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A great deal of support for National Health Care is coming from a variety of interests that claim getting workers off of employer health plans and onto the government dole will improve the competitiveness of American firms. This is because it is argued that firms would have lower labor costs and would be able to charge lower prices. Since firms are being greedy, they would have no incentive to raise their workers’ wages to reflect this change. But firms pay workers whatever they can to induce them to come, so if they are not paying health benefits, surely they will increase wages, no? Empirical evidence on payroll tax incidence confirms that this is, in fact, how firms would respond. In other words, even though “half” of the payroll tax is nominally borne by firms, virtually all of the 15.3% of the payroll tax rate is borne by workers. Thus, if the “employer” portion of the payroll tax were eliminated, then most of that difference would be received in the form of higher wages for workers. What is different about any other cost that employers bear? Nothing.

Compensation is set in competitive markets. Arguing that firm costs would fall if they were able to offload health care costs on the taxpayers is the same as arguing that worker compensation would fall if firms did not offer health insurance to their employees. But this is simply nonsense. Firms will compensate workers up to the amount that they are worth to the firm – and by not have firms pay health care costs, it does not diminish the value that workers can provide for firms. In fact, if the fascist health fanatics are right, workers will become more productive, and therefore more valuable to firms – which would lead to sharp compensation gains. The point is, if firms do not need to use health benefits to attract workers, then they will use some other form of compensation, presumably more expensive for them (health benefits receive favorable tax treatment), possibly wages or other non-wage benefits.

If everything about workers remains the same, firms would need to offer the same amount of compensation as before to encourage folks to work for them. At best, the new compensation would cost the firm no less than health insurance does. How would workers respond to the offloading of health insurance (of similar quality, for argument’s sake) to the taxpayers? Ignoring the fact that they would have to pay for this somehow (they do, there are not enough “rich” people to foot the bill), having the same compensation paid by your employer, but also getting an annual health insurance windfall from the government is like receiving additional income. When workers receive additional income (non-wage), it encourages them o purchase more of everything, including leisure. Workers would therefore be inclined to wish to work less. If this leads to a substantial decrease in labor supply, then firms would be forced to bid up compensation even higher in order to attract their desired quantity of workers. How will that affect the competitiveness of American firms?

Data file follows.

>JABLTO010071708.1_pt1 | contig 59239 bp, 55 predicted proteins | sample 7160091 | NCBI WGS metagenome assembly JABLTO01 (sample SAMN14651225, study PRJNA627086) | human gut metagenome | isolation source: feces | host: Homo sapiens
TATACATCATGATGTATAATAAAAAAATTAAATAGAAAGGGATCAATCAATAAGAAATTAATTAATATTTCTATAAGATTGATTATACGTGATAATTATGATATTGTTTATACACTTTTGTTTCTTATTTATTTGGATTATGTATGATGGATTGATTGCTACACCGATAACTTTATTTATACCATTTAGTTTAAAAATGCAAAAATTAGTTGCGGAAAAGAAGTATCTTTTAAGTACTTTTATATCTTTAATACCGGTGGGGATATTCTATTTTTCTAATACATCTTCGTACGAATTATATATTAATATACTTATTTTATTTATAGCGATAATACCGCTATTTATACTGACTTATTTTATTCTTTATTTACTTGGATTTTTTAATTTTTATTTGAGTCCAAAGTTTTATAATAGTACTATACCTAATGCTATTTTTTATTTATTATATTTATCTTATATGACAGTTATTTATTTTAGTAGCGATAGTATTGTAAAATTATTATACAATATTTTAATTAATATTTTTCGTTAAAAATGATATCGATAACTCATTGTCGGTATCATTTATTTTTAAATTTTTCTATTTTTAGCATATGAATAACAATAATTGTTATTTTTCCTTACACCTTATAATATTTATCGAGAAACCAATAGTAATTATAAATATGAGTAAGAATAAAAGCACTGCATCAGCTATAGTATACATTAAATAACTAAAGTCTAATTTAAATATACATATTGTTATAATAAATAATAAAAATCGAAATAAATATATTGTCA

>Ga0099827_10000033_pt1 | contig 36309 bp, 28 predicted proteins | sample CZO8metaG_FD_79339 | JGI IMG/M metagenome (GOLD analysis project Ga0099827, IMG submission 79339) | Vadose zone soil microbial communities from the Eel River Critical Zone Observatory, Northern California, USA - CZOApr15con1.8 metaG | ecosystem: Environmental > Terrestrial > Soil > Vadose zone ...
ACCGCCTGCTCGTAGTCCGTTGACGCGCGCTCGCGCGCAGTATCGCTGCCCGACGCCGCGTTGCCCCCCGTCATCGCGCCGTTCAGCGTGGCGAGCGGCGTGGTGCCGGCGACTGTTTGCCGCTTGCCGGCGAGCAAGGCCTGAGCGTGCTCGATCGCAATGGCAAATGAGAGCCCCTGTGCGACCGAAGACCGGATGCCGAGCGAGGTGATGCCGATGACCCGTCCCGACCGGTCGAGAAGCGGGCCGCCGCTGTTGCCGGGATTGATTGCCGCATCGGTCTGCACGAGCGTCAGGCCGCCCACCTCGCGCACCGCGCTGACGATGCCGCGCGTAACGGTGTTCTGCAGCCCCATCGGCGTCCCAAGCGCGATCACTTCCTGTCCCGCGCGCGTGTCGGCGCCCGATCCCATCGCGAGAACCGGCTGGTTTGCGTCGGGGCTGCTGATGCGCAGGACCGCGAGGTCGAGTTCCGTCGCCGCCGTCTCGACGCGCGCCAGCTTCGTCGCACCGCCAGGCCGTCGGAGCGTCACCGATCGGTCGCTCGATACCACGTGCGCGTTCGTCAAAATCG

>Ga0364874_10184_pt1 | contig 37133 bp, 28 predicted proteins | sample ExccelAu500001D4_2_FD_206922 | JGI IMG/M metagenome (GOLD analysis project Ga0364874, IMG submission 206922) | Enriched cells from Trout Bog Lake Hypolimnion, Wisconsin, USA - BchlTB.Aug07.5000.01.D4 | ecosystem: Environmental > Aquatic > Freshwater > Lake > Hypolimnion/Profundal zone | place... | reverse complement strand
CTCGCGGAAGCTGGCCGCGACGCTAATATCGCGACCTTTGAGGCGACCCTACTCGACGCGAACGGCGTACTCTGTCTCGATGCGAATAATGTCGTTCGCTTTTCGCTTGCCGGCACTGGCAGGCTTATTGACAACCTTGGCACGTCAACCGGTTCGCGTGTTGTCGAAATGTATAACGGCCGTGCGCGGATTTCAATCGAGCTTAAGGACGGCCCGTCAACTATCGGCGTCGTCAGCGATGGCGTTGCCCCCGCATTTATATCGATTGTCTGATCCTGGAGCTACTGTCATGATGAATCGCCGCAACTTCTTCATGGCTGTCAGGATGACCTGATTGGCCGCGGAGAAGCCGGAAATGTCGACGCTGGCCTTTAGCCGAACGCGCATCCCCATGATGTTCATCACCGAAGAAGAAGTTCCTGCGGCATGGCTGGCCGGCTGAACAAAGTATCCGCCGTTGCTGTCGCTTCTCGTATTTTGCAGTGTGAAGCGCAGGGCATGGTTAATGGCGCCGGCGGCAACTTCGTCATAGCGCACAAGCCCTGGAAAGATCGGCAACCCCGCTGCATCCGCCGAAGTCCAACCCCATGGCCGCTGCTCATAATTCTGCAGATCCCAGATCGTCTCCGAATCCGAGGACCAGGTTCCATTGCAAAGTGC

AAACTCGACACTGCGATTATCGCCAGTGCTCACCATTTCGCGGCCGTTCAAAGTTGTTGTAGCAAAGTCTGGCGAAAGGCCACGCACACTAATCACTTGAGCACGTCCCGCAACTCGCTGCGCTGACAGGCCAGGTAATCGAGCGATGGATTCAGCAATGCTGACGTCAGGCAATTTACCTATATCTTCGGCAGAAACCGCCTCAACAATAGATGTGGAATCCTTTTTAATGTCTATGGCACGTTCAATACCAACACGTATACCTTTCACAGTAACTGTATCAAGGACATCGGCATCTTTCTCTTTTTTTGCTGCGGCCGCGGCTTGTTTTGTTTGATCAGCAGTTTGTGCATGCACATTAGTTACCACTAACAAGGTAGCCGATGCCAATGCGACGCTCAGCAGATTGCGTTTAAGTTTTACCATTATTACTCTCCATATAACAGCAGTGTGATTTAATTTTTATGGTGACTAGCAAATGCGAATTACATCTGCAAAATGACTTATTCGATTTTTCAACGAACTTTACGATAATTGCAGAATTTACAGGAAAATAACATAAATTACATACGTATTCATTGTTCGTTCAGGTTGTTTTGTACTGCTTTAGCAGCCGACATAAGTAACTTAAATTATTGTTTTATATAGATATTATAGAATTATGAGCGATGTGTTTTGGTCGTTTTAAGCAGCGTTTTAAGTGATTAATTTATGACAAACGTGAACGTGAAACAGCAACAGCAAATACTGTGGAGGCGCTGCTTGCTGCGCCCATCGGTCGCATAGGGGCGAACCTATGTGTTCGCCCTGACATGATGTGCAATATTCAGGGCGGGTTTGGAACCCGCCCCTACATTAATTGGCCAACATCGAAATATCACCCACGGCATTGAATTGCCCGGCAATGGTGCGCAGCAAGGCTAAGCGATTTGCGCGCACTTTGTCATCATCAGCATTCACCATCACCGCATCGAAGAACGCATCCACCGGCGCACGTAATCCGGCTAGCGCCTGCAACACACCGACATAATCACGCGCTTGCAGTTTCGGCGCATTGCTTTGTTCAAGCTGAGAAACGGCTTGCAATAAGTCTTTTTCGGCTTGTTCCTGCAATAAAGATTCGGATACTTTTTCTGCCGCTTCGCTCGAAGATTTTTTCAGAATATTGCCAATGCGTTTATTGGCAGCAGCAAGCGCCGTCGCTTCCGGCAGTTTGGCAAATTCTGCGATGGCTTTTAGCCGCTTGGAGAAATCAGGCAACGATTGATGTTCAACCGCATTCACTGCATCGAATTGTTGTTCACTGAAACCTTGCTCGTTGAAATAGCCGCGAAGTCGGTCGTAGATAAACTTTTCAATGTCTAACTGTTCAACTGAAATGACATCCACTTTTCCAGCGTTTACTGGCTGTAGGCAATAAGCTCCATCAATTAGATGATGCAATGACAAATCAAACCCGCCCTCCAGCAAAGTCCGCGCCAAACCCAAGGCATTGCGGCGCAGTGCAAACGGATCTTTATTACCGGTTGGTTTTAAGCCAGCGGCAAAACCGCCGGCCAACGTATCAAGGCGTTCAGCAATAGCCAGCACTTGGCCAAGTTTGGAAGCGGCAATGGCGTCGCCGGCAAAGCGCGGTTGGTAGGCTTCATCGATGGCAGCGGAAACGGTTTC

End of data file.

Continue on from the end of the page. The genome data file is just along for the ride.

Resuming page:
At this point it would be useful to ask yourself – if workers can be made better off by offloading health care costs from firms and onto the government hands, why not have the government take over the burden of every cost for firms – including wages? Wouldn’t that make workers infinitely better off? Wouldn’t that relieve firms of the burden of having to compete for workers at all? How would that affect the competitiveness of American firms?

The absurdity of the foregoing paragraph would be lost on someone who believes that firms actually have the ability to pay workers more, but are just not sharing enough with them now. Are there circumstances when firms are not paying workers what they are (marginally) worth? Sure, but the frictions that give rise to such occurrences are neither widespread nor stable (so that other competitive firms could take advantage of these frictions).

Finally, I ask a rhetorical question: how do you think politicians would respond to both workers and firms when they observe wages rising after the government takes care of the health care expenses for American workers?

One Response to “They Can, They Just Choose Not to Share”

  1. Harry says:

    “[H]ow do you think politicians would respond to both workers and firms when they observe wages rising after the government takes care of the health care expenses for American workers?”

    Wintercow cleverly qualified his question as rhetorical.

    The politicians, who are the government, almost all the time think that they do take care of health care, as if it is their own money.

    One of the fundamental problems is you never know how they will respond. When one has one’s own money at risk, the safest bet is to
    expect politicians to make a mess.

    Suppose you owned a failing business with a lot of debt, and you found out you could sell it to your friend, and told your friend he could own it unencumbered with that debt, screw all of your creditors and don’t worry about the sting of bankruptcy. The only catch is that your friend has to produce two million buggy whips per year, and fifty million high-button shoes, and if he does not, he will be read his Miranda rights and surely will be sent to Attica.

    A rhetorical question: How would your friend, if he were not a politician , respond?

    I’d really like to hear Speedmaster’s comments on this, as well as Wintercow’s.

    I do not think Dick Durbin EVER would know whether wages are rising or falling, unless a staffer told him that wages were falling, in which case he would blame it on Nixon or Bush (some logic there) or Ronald Reagan.

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